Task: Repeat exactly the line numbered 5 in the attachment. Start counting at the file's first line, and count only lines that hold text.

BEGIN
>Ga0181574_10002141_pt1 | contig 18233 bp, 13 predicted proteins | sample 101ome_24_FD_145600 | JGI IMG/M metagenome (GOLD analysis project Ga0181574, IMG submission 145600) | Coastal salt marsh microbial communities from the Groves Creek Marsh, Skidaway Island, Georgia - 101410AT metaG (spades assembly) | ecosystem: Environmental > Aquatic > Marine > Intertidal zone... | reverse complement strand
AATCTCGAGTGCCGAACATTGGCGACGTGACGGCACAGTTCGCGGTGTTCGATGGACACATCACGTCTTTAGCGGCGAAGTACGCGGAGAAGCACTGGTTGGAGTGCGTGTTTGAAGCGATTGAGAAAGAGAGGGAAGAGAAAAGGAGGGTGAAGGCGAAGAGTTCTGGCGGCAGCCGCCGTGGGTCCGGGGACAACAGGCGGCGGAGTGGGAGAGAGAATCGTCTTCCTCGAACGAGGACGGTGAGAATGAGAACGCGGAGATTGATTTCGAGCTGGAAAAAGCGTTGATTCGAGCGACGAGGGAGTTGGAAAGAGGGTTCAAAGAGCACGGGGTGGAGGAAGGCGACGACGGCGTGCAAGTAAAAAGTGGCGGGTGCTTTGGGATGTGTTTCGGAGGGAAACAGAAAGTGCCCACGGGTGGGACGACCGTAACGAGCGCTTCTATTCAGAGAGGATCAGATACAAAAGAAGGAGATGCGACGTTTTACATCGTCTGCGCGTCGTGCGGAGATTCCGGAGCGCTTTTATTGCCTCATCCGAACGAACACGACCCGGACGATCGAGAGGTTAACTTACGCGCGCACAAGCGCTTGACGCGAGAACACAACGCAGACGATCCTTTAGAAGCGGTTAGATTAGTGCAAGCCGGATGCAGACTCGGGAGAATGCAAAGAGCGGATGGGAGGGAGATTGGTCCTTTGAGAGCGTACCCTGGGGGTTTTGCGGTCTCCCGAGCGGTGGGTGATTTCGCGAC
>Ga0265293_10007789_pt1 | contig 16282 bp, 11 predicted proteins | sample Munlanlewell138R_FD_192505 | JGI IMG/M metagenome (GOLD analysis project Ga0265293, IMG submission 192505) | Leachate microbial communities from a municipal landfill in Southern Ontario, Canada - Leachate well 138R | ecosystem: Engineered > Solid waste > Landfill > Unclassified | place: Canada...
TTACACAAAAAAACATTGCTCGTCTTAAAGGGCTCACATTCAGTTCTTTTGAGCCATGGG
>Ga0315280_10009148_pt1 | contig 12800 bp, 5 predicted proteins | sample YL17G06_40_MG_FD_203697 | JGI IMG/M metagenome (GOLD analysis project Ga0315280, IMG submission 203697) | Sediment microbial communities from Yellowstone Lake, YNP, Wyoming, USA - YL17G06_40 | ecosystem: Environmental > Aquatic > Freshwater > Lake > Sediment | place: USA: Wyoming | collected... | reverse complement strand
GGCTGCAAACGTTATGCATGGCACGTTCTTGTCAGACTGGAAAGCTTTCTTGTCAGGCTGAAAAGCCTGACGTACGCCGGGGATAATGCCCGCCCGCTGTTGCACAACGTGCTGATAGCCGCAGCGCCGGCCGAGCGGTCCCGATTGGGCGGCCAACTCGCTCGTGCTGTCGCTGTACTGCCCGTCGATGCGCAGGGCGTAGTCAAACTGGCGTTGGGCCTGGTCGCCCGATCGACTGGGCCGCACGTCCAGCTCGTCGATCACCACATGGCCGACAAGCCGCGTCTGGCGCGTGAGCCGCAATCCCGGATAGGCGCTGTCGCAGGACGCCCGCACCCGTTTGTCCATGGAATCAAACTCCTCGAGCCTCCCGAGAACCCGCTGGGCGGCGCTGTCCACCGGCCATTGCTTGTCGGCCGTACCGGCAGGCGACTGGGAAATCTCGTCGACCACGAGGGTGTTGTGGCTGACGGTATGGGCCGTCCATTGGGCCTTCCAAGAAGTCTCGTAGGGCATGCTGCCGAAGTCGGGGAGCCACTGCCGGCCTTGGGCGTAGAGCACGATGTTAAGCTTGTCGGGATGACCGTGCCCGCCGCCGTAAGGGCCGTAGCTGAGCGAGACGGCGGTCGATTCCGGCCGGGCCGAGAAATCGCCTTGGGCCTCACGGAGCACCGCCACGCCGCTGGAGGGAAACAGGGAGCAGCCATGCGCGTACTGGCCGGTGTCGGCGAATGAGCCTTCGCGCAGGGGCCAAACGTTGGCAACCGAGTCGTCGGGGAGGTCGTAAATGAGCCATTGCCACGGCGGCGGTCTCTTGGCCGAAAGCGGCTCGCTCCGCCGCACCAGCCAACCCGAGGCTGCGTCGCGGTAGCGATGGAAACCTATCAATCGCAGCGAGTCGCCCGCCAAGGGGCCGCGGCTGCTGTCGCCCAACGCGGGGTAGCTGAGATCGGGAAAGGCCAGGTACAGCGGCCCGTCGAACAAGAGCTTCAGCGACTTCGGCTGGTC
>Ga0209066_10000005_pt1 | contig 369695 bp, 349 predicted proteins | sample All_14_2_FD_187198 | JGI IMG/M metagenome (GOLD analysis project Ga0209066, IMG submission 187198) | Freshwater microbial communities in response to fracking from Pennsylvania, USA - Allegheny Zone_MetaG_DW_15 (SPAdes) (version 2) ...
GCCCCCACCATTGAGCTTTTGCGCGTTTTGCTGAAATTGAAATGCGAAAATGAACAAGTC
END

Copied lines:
>Ga0315280_10009148_pt1 | contig 12800 bp, 5 predicted proteins | sample YL17G06_40_MG_FD_203697 | JGI IMG/M metagenome (GOLD analysis project Ga0315280, IMG submission 203697) | Sediment microbial communities from Yellowstone Lake, YNP, Wyoming, USA - YL17G06_40 | ecosystem: Environmental > Aquatic > Freshwater > Lake > Sediment | place: USA: Wyoming | collected... | reverse complement strand